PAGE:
San Bruno blast may cost billions

As reported in The Mercury News, PG&E’s costs related to the San Bruno, CA, gas-line explosion could climb to more than $1 billion, according to data the utility made public in November, fueling fears over how much of the tab its customers may end up paying.

PG&E revealed in a regulatory filing that the cost of repairing the devastated neighborhood,
compensating victims, re-inspecting its natural gas pipes and other related expenses could total $550 million. That’s on top of the $450 million it may need to spend to replace valves on those pipelines. Then there is the as-yet-unspecified amount required for major renovations to its gas network that it recently proposed in a vague plan dubbed “pipeline 2020.”

The report goes on to say that one major upgrade under consideration is replacing about 300 manual gas shut-off valves with automatic or remotely controlled valves that can be closed more quickly. That stems from criticism that it took nearly an hour and a half to shut two manual valves feeding gas to the San Bruno fire.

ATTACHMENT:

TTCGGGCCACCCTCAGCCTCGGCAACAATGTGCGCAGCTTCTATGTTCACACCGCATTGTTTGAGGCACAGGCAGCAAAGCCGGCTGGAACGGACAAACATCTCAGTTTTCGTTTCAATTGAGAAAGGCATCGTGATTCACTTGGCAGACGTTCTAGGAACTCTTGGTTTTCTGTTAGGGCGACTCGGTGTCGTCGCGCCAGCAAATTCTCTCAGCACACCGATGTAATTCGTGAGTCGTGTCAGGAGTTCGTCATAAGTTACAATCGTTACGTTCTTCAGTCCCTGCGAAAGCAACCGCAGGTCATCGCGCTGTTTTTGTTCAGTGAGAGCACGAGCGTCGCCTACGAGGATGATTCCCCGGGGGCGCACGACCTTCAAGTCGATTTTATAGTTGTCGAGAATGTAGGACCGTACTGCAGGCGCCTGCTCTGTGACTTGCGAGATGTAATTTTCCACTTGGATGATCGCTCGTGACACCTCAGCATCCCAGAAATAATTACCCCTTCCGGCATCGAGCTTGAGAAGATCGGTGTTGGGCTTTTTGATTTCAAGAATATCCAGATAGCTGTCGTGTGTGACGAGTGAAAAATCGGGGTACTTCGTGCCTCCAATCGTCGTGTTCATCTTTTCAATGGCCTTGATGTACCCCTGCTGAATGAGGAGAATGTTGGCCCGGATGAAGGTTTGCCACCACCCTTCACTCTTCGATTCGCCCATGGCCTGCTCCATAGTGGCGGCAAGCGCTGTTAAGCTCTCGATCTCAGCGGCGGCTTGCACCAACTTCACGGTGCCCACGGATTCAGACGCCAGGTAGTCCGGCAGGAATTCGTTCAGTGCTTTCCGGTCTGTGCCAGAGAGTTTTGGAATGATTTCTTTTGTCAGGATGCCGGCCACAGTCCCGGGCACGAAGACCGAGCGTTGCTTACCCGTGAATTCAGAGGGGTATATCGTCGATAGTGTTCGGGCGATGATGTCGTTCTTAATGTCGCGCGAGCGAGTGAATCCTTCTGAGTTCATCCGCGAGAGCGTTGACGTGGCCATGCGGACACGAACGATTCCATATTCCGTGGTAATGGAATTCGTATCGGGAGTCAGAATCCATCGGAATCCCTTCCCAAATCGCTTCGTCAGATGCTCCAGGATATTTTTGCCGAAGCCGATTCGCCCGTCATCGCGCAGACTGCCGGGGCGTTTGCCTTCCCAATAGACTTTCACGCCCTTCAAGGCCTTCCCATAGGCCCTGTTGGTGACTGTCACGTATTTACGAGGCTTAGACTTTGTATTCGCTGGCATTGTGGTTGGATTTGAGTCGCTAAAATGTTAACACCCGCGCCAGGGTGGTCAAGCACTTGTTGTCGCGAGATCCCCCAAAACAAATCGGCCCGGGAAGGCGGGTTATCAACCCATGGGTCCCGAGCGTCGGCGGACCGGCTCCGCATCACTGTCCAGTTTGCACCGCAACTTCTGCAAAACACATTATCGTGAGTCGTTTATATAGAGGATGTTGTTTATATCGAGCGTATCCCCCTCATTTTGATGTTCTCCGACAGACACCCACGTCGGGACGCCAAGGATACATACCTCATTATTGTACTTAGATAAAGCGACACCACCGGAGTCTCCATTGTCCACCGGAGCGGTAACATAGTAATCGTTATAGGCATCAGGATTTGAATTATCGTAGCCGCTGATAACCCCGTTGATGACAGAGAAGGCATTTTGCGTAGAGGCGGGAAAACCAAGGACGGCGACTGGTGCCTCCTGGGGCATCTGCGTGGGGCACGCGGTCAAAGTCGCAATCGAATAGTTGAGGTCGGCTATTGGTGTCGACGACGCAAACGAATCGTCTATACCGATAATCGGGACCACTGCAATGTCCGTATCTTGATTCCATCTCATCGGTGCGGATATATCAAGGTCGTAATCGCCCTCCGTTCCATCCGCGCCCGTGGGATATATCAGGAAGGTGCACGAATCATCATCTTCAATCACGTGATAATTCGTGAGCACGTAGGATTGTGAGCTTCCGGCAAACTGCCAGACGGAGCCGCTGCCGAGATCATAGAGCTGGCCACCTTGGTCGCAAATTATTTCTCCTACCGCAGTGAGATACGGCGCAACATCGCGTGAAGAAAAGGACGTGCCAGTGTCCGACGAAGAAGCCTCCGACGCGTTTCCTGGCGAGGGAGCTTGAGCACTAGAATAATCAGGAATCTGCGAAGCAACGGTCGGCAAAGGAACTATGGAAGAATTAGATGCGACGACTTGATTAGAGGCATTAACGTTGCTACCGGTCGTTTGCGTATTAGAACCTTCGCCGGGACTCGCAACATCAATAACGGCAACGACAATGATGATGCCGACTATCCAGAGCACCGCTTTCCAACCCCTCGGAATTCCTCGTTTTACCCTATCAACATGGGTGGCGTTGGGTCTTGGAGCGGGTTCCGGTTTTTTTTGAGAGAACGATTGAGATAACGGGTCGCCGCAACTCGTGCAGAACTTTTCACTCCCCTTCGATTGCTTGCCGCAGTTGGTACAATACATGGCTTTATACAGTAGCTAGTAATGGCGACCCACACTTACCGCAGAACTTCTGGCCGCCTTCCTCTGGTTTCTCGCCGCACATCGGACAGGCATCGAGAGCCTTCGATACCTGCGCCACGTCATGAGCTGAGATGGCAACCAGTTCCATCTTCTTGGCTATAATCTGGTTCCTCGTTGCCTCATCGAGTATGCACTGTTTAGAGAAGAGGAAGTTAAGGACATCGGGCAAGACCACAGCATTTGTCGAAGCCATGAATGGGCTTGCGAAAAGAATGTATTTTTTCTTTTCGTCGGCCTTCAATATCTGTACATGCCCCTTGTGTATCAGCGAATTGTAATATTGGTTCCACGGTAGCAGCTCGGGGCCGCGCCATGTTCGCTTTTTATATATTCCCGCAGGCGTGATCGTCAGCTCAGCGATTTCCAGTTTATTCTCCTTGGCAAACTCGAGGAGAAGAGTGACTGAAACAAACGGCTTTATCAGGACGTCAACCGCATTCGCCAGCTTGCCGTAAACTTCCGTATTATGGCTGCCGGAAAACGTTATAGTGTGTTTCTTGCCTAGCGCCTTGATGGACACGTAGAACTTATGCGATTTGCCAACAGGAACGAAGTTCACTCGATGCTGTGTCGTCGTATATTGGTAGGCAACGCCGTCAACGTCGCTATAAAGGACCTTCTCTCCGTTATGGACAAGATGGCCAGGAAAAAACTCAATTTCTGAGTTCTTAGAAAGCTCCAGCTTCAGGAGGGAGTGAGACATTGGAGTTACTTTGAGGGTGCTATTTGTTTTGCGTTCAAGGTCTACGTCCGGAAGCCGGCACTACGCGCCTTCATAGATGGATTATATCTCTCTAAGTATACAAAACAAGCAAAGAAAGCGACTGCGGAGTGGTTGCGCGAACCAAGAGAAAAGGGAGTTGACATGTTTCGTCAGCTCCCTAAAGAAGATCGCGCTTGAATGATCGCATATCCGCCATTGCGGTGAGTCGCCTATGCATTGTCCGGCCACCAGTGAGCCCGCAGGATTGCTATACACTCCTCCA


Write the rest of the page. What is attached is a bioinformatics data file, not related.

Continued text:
Depending on how easily those valves can be installed and other considerations, the company has said the retrofit could cost from $30 million to $450 million. Assuming the upper end of that range, one industry analyst estimated the work could add a little less than $1 to the average gas customer’s $44 monthly bill.
That monthly charge could more than double if ratepayers get hit with all the other San Bruno-
related expenses that are beginning to pile up for PG&E.

For example, the company has agreed to move the San Bruno pipe section that ruptured Sept. 9, killing eight people and destroying 35 homes, to another location. In addition, its 2020 plan calls for upgrading key gas transmission pipeline segments in heavily populated areas, in part so those segments can accommodate state-of-the-art inspection devices known as pigs, or pipeline inspection gauges.
The Market News says that PG&E declined to estimate what those improvements might cost, it stands to profit by making them, consumer advocates note. To promote energy efficiency, utilities generally are limited on how much money they can make from the electricity or gas their customers use. But the companies often get to bill their customers extra for system improvements.

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